UTG INTERVIEW: Hidden In Plain View At Skate And Surf

FEATURE- HIPV - Connor Feimster Photography

While I was walking around Skate and Surf Festival in Asbury Park, New Jersey last weekend, I noticed how much older the crowd was than it had been in past years. The hotly-anticipated reunions of Midtown and Saosin with Anthony Green stole the show, but they weren’t the only reunions that drew in a nostalgic fan base. New Jersey-based Millenial favorites Hidden In Plain View played their second reunion show on Sunday afternoon to an enthusiastic crowd and sounded great despite years apart.

After the band’s set, we had the chance to speak with HIPV guitarist and vocalist Rob Freeman and drummer Spencer Peterson on the Asbury Park boardwalk. The guys told me about how they started talking again after years apart, their best and worst memories of their time on Warped Tour, and how the scene has changed since the Drive-Thru Records era.

You can read the full interview and see photos of the band performing at Skate And Surf 2014 after the jump.

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You guys are from Morristown, NJ, which is not too far from Asbury Park. How have you watched the NJ and tristate “scene” change since the time when you started out?

Rob Freeman: For me, it started out as a thriving, VFWs and DIY-kind-of-show community. There were still bigger clubs, but there was just a lot of activity in the VFWs and firehouses, all the way up to clubs like Chrome, Birch Hill, and Obsessions. We never actually played at Maxwell’s but we went there a bunch of times. We were on the road for such a long time that we didn’t get a chance to keep an eye on it too closely. I guess nowadays it doesn’t seem to be doing as well, but there’s still a bunch of great bands.

You played Warped Tour ten years ago in 2004. Saosin played that year, so did the Early November and few other bands playing today. What are some of your best and worst memories of Warped Tour?

Spencer Peterson: Ten years ago? That’s crazy. The bad ones we don’t want to say out loud [laughs]. Probably the good ones include the camaraderie of being with your friends, making new friends, you know. I don’t know man, it’s Warped Tour. You grow up going to this thing, and it’s a dream to play it.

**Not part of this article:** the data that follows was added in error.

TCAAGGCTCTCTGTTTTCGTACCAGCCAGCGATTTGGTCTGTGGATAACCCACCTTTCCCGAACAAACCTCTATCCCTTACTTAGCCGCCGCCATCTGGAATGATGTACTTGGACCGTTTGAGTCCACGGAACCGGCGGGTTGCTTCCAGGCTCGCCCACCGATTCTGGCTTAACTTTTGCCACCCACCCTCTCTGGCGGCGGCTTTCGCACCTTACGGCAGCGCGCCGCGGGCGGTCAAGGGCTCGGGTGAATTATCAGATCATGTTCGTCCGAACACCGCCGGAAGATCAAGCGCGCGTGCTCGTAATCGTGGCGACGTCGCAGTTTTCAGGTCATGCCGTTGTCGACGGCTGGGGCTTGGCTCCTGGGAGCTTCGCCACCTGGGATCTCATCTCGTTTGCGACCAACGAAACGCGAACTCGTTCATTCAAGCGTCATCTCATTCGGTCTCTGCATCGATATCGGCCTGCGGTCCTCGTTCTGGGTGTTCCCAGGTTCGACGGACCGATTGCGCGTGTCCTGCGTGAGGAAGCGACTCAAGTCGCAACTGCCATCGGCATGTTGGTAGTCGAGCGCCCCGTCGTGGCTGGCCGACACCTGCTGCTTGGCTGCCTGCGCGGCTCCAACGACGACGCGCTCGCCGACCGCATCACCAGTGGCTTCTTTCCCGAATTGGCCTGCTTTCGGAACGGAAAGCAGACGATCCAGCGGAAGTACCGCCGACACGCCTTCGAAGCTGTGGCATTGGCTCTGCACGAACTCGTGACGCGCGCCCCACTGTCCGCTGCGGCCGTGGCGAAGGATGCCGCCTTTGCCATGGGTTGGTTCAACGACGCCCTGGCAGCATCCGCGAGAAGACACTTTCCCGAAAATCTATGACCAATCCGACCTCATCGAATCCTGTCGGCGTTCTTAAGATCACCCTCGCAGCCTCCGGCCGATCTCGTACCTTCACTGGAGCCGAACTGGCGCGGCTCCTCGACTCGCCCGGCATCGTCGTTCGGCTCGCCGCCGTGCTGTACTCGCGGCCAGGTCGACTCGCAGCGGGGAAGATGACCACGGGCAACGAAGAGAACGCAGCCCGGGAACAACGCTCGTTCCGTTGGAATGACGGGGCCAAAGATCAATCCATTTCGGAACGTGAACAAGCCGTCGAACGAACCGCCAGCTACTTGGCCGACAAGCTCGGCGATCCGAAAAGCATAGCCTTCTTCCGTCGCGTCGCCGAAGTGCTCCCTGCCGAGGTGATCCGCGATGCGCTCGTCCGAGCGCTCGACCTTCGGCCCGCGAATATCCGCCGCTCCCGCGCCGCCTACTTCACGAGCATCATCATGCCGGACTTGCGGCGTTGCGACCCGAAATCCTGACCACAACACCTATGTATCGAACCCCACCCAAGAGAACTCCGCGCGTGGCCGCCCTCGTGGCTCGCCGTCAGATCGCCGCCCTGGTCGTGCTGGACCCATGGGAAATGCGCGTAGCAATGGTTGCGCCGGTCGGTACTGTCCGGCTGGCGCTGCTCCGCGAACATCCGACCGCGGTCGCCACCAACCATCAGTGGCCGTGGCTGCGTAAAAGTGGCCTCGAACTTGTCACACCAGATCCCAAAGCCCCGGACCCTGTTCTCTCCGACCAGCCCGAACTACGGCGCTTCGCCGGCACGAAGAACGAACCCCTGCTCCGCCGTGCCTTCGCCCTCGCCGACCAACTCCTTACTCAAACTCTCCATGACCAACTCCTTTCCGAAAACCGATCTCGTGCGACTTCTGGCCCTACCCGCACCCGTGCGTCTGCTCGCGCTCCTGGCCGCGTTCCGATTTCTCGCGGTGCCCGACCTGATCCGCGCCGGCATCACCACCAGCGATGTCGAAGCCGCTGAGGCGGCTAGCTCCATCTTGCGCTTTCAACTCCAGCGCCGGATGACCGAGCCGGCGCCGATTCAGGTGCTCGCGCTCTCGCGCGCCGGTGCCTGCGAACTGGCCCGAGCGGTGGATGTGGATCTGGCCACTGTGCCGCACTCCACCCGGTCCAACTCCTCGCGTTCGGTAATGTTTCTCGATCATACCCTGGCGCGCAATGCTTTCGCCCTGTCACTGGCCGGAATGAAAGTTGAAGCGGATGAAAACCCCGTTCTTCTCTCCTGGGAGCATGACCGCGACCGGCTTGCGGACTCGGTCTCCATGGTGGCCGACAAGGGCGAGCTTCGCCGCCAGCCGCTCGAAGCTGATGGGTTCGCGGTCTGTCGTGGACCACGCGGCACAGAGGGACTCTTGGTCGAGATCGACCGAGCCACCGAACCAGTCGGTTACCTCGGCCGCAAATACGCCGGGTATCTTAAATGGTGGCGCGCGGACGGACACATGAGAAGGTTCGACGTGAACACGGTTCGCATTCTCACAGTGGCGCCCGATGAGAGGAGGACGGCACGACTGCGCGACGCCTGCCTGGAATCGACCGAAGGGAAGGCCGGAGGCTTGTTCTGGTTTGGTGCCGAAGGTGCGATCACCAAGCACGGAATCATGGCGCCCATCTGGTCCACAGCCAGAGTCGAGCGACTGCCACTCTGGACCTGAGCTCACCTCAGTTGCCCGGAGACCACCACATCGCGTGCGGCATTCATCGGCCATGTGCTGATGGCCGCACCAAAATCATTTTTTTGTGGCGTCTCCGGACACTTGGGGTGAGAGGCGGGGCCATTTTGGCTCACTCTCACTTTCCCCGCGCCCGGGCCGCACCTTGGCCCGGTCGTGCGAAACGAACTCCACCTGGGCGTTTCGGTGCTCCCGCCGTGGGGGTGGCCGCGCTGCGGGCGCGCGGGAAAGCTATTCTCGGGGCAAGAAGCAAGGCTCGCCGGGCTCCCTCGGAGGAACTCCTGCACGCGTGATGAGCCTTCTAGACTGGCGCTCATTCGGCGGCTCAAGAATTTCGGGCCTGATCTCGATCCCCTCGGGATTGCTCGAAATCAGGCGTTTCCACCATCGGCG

Rob: It’s like summer camp. A bad memory I can think of is from when we played Montreal that year, and our bus must have parked a mile and a half or two miles from the stage, and it was pouring rain all day.

Every story I’ve heard from the tour about how it was either freezing cold or 105 degrees.

Spencer: You learn how to be a band on that tour. It’s fun to hang out with the bands on the tour, but after playing every day for two months, I don’t think we were ever tighter as a band. Another bad one is, and it happens to everyone, our bus broke down with no AC. That’s why you have a bus, to have AC during the day. There was no where to go, we were laying in the back of a trailer wondering what we were doing with our lives.

Rob: Our bus must have broken down four times. We had three different buses on that tour.

Spencer: Another highlight of Warped Tour, when our bus broke down on the 2005 tour, we got a bus from this tequila company, and it was wrapped with like, three babes on the side.

Rob: They pulled up, and it had three chicks in bikinis on the side of it. So we had that for like three weeks or something, and every day someone would pop their head in and ask, “hey man, you got any tequila in here?”

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You signed to Drive-Thru back in the day, and we’ve heard good and bad things about that label. What are your memories of that era?

Rob: The thing with Drive-Thru was that they had a sound about them. When they signed a band, I pretty much knew I was gonna like it. There was a built-in fanbase. People had trust in that label, and they would be like “Oh, they signed Hidden In Plain View? I’ll probably like this band.” So the crazy thing that happened to us, was when we got signed and they put us on their website. We played the Bloomfield Ave Cafe in Montclair, NJ the week prior to fifteen people, they announced us and we played a week later and we sold it out. They didn’t know our music, but they wanted to check us out.

You don’t get that as much today. You guys would all tour together too.

Rob: Yeah, it has a lot to do with the internet. Everything is so easy to access now. Back then you needed the push, but now you don’t need it.